The Freedom of Information Act
Government agencies are permitted to “redact” or black out, documents, in part or in their entirety, if they determine the information is “exempt” from disclosure under federal law.
The Privacy Act
Establishes a code of fair information practices that governs the collection, maintenance, use, and dissemination of personally identifiable information about individuals. The purpose of the law is to balance the government’s need to maintain information about individuals with the rights of individuals to be protected against unwarranted invasions of their privacy from the collection and disclosure of these records by federal agencies
The General Data Protection Regulation (GDPR) is the toughest privacy and security law in the world. Though it was drafted and passed by the European Union (EU), it imposes obligations onto organizations anywhere, so long as they target or collect data related to people in the EU. The regulation was put into effect on May 25, 2018. The GDPR will levy harsh fines against those who violate its privacy and security standards, with penalties reaching into the tens of millions of euros.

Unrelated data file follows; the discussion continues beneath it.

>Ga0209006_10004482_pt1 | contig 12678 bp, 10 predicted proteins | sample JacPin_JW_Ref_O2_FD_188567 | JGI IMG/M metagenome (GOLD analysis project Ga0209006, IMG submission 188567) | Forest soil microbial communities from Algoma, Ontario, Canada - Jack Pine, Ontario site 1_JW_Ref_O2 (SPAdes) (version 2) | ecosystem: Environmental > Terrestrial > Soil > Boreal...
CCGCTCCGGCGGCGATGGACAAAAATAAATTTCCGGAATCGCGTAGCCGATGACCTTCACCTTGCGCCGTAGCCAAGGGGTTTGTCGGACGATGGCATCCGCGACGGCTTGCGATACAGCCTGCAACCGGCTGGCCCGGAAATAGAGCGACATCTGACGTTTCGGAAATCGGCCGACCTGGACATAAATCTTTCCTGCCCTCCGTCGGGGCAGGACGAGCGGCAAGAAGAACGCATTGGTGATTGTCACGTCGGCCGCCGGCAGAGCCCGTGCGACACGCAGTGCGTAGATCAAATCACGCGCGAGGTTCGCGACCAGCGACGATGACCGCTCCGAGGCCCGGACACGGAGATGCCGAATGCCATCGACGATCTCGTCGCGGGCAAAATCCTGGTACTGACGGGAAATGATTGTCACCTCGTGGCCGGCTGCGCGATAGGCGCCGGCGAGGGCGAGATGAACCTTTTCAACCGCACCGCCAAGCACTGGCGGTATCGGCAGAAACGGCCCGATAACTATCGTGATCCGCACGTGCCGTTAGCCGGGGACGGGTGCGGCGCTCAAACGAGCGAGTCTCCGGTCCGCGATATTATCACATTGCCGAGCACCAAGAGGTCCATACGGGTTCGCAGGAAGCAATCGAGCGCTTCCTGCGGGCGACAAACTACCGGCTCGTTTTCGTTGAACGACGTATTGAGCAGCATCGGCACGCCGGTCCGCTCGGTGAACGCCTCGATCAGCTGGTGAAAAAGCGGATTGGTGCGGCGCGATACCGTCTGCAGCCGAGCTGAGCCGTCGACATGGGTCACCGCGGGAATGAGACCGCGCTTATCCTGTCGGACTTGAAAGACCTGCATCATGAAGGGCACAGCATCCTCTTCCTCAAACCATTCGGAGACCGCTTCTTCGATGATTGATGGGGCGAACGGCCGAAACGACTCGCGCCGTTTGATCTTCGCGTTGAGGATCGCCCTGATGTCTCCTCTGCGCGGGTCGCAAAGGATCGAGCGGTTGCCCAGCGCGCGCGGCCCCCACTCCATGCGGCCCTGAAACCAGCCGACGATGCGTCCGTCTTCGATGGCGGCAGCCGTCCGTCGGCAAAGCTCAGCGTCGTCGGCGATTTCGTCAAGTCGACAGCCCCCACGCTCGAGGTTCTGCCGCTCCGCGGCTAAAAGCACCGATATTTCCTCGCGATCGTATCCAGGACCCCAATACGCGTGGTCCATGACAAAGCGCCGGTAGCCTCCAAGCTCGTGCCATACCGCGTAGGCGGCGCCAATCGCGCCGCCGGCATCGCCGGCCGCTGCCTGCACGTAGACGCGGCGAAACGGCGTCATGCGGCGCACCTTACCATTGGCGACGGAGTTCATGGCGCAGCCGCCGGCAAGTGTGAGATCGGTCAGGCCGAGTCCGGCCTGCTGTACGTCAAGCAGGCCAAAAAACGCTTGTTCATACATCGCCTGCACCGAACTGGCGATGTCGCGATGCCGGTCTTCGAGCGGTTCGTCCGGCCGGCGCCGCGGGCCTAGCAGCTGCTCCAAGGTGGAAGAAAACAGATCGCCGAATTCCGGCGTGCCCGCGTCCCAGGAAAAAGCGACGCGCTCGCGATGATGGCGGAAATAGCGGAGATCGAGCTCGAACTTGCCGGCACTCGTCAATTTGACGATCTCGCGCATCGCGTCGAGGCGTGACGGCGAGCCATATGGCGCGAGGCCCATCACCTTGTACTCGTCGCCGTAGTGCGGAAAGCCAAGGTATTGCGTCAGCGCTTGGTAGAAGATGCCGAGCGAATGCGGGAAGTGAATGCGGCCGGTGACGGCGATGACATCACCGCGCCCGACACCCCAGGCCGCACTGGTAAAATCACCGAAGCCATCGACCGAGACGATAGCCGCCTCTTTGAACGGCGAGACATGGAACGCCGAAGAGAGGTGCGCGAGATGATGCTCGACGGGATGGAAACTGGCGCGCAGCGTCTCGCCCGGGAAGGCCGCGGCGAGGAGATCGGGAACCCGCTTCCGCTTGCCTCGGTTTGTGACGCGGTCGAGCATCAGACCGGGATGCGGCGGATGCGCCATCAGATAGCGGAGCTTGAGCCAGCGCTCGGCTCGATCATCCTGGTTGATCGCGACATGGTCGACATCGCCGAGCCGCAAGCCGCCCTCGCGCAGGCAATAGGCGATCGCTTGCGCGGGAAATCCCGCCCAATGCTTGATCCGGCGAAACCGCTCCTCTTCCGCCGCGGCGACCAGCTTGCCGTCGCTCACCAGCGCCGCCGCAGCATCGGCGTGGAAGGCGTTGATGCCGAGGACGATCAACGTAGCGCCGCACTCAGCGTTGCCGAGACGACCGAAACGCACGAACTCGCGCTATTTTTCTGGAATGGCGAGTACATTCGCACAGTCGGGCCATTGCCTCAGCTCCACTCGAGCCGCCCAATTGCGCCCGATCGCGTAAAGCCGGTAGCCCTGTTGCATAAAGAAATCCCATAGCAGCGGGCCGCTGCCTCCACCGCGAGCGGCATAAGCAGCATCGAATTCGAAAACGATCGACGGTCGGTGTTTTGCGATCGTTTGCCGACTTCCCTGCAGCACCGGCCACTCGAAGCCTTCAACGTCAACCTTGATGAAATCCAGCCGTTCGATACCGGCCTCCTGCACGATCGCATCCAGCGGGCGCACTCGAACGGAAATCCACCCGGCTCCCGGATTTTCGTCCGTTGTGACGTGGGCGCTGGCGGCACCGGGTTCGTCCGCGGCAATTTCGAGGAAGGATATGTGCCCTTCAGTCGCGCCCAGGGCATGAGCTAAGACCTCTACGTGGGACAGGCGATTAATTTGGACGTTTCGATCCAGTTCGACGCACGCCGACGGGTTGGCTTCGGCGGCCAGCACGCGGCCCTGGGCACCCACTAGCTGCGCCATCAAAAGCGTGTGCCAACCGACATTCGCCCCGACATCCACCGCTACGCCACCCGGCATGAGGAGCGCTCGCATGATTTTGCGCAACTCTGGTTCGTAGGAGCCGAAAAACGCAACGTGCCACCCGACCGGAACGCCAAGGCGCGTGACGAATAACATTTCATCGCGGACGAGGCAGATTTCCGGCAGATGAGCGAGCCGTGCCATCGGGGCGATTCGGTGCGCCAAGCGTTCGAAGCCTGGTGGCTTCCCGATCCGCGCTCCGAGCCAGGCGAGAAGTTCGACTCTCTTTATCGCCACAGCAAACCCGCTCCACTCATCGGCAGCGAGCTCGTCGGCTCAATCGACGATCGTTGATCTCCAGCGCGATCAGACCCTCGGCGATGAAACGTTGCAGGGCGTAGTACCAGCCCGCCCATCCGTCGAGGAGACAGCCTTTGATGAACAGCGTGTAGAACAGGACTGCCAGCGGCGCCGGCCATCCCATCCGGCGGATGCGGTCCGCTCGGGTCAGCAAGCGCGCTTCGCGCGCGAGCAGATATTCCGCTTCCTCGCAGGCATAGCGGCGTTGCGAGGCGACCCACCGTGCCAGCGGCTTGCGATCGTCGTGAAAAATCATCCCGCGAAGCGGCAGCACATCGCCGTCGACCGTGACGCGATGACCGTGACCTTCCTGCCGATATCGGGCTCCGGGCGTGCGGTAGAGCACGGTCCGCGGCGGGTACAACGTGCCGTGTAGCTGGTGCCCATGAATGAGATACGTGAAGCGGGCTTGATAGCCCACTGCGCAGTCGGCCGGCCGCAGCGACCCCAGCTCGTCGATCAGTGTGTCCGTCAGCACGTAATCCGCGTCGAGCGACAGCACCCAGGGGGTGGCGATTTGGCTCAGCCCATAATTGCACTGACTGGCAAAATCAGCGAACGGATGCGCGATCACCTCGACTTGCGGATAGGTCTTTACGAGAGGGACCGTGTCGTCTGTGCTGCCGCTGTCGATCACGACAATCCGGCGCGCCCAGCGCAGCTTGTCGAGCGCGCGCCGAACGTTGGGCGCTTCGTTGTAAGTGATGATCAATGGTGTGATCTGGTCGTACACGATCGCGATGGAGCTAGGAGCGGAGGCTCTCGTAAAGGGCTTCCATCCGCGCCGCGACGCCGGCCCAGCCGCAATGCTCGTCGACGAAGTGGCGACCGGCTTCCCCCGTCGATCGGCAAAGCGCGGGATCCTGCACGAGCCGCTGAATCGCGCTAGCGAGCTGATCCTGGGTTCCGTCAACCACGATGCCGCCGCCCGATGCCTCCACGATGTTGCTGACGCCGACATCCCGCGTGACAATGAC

CCPA provides consumers with a private right of action and statutory damages, in the event that certain unencrypted or unredacted personal information is subject to an unauthorized access and exfiltration, theft, or disclosure, as the result of a company’s failure to implement and maintain reasonable security procedures and practices.
The HIPAA Privacy Rule establishes national standards to protect individuals' medical records and other individually identifiable health information, and applies to health plans, health care clearinghouses, and those health care providers that conduct certain health care transactions electronically. The Rule requires appropriate safeguards to protect the privacy of protected health information and sets limits and conditions on the uses and disclosures that may be made of such information without an individual’s authorization.